Friday, February 7, 2014

Scarlet by AC Gaughen

Scarlet
Author: AC Gaughen
Publisher: Walker Children's

Publication Date: Feb 14, 2012
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Review:
I almost stopped reading this book after the first page. I don’t like books written in dialect. I find that more often it takes away more then it adds to a story. It was the glowing reviews on Goodreads and the insistence of Twitter that forced me to keep reading and I am so glad I did! I loved Scarlet.

Full disclosure, my familiarity with the Robin Hood legend is solely based on very loose retellings and the Disney movie. While reading I may or may not have pictured Robin as a fox multiple times. I think my lack of familiarity made this story all the more fantastical.

Scarlet was by far my favorite part of this story. She disguises herself as a man and the people of Nottingham believe she is, but everyone in the band knew her true gender. Although, I didn’t think this really mattered. Scarlet was going to be strong, independent, brash, and badass no matter her gender. That is what I loved about her! I also liked that she had so many layers. As the novel progressed we got to learn more about her past and what pushed her to join up with Robin Hood, Much, and Little John.

My second favorite part of the story was Robin Hood. Many other stories depict Robin as being infallible, they never show him making the wrong decision, and screwing up. This is not the case in Scarlet. In Scarlet, Robin is a real person. He makes mistakes, can be brash, jealous, and angry. All of these flaws made Robin very swoon worthy.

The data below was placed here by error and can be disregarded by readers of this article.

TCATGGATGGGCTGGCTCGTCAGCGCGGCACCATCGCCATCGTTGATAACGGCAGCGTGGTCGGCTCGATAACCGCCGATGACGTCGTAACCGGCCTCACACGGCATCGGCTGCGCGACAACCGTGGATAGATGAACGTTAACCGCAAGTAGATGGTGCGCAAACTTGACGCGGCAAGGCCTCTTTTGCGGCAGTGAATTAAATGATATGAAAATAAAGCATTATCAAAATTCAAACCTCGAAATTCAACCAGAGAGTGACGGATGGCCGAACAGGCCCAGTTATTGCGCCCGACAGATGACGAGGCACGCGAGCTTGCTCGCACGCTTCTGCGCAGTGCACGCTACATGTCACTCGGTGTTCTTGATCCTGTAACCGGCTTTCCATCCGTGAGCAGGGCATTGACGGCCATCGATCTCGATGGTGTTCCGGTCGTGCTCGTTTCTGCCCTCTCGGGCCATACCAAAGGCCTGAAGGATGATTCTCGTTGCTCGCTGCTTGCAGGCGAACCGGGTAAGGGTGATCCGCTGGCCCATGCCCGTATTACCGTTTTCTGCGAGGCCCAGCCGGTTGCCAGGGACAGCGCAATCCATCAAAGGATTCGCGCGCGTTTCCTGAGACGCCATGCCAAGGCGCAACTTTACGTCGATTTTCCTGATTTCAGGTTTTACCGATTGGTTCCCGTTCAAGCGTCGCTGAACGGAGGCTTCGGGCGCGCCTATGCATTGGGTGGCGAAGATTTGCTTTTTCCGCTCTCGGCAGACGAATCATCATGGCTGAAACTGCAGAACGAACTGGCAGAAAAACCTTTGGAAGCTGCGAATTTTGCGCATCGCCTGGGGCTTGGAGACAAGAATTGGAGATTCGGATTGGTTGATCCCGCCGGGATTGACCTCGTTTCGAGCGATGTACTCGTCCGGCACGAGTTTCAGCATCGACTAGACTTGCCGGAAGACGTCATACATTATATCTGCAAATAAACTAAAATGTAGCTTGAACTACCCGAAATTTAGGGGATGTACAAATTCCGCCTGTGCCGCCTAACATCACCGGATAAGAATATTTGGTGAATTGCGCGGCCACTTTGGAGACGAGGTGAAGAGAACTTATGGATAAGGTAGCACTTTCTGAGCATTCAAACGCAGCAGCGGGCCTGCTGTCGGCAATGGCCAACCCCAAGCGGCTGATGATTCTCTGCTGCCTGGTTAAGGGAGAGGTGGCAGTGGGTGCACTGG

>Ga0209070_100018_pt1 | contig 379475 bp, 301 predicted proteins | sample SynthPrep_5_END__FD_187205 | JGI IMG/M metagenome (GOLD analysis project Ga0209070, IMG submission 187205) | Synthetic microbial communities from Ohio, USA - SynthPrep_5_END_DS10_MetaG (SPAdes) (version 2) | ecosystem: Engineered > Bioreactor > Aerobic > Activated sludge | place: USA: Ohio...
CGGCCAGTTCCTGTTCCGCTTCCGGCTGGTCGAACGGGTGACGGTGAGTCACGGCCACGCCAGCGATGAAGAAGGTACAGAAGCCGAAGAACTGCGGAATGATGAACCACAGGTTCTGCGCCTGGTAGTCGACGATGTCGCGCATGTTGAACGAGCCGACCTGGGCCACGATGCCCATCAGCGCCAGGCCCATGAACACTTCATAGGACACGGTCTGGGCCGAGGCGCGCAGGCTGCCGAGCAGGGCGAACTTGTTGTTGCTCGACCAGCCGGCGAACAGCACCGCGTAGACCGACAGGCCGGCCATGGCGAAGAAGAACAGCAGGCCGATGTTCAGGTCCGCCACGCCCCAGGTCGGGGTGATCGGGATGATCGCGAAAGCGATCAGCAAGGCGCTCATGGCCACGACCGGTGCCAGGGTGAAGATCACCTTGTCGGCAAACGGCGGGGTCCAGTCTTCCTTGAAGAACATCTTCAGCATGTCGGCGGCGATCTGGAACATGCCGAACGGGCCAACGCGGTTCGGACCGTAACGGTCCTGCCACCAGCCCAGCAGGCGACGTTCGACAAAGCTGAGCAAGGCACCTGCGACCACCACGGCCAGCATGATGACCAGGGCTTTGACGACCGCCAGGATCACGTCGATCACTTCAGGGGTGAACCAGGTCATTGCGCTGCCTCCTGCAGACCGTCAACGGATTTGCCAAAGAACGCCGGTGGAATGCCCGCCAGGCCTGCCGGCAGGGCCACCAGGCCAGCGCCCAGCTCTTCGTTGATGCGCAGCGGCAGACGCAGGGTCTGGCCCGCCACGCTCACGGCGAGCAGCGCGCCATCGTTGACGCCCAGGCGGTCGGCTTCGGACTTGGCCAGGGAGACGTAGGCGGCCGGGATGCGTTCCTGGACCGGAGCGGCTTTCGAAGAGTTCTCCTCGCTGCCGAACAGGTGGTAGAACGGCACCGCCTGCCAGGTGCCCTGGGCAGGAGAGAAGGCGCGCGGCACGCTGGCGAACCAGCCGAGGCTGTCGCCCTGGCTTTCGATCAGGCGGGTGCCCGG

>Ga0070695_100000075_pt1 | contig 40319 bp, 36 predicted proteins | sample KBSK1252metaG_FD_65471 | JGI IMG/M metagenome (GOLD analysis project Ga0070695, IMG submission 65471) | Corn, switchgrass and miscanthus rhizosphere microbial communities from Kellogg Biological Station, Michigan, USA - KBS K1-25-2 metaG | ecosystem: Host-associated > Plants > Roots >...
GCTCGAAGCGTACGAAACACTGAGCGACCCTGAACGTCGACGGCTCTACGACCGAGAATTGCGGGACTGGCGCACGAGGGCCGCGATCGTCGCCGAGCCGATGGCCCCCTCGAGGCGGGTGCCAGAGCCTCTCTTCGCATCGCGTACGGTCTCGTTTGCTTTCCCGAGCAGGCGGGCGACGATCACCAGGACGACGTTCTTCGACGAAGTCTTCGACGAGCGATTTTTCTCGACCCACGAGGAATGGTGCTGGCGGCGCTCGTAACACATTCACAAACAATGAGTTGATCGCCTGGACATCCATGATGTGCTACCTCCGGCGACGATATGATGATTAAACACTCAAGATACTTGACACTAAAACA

The secondary characters Little John and Much should not be overlooked. Along with Scarlet and Robin they complete the band and both of them had their own unique personality and back story. I loved both of these characters in their own way and their interactions with Scarlet.

I know this review makes this novel seem very character driven, and it is to a certain extent, but it is also filled with action, adventure, and just the right amount of romance. It really is the perfect blend and I can not recommend it highly enough. Don’t let the dialect scare you away. After the first chapter you hardly notice it, and if I can make it through, anyone can.

3 comments:

  1. I love how you pictured Robin as a fox, haha! The Disney version is the only version of Robin Hood I know so I'd probably do the same. It sounds like the author did a great job with character development. Great review!

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  2. I'm so glad I read this review! I just purchased this book, and haven't even cracked it open yet. However books written in dialect will almost always scare me off. Had I not read this review, there's a good chance I wouldn't have given this book a fair shake. Great review, and very helpful heads up!!
    <a href="http://backlistbooks.blogspot.ca>M from Backlist Books</a>

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  3. Wow! I was intrigued by the cover and it certainly sounds like a good book. I'm not too keen on dialect books either, since I find that it makes them harder for me to read. But books on Robin Hood will definitely gain my interest, since it's very unusual in YA!

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